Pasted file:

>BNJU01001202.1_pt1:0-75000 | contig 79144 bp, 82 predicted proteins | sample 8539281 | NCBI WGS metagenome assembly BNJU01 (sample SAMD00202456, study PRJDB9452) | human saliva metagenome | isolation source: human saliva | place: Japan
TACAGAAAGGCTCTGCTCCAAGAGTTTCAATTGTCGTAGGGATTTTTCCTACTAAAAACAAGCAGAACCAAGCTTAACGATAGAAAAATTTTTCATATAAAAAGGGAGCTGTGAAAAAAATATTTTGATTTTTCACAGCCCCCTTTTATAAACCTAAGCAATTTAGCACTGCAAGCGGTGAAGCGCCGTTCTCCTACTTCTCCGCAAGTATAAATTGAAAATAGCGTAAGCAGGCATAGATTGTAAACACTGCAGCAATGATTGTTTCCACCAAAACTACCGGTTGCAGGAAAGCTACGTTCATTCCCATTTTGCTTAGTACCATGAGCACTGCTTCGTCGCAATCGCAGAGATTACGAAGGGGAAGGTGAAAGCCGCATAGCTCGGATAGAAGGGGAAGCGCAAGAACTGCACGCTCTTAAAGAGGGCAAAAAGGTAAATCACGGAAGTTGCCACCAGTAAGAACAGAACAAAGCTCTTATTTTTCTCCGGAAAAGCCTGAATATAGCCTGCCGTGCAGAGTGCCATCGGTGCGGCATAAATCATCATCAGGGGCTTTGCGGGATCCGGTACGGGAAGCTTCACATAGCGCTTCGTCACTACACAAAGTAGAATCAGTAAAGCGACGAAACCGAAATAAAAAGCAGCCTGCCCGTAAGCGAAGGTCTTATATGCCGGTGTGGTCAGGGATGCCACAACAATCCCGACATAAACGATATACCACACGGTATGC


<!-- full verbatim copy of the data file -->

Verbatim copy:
>BNJU01001202.1_pt1:0-75000 | contig 79144 bp, 82 predicted proteins | sample 8539281 | NCBI WGS metagenome assembly BNJU01 (sample SAMD00202456, study PRJDB9452) | human saliva metagenome | isolation source: human saliva | place: Japan
TACAGAAAGGCTCTGCTCCAAGAGTTTCAATTGTCGTAGGGATTTTTCCTACTAAAAACAAGCAGAACCAAGCTTAACGATAGAAAAATTTTTCATATAAAAAGGGAGCTGTGAAAAAAATATTTTGATTTTTCACAGCCCCCTTTTATAAACCTAAGCAATTTAGCACTGCAAGCGGTGAAGCGCCGTTCTCCTACTTCTCCGCAAGTATAAATTGAAAATAGCGTAAGCAGGCATAGATTGTAAACACTGCAGCAATGATTGTTTCCACCAAAACTACCGGTTGCAGGAAAGCTACGTTCATTCCCATTTTGCTTAGTACCATGAGCACTGCTTCGTCGCAATCGCAGAGATTACGAAGGGGAAGGTGAAAGCCGCATAGCTCGGATAGAAGGGGAAGCGCAAGAACTGCACGCTCTTAAAGAGGGCAAAAAGGTAAATCACGGAAGTTGCCACCAGTAAGAACAGAACAAAGCTCTTATTTTTCTCCGGAAAAGCCTGAATATAGCCTGCCGTGCAGAGTGCCATCGGTGCGGCATAAATCATCATCAGGGGCTTTGCGGGATCCGGTACGGGAAGCTTCACATAGCGCTTCGTCACTACACAAAGTAGAATCAGTAAAGCGACGAAACCGAAATAAAAAGCAGCCTGCCCGTAAGCGAAGGTCTTATATGCCGGTGTGGTCAGGGATGCCACAACAATCCCGACATAAACGATATACCACACGGTATGC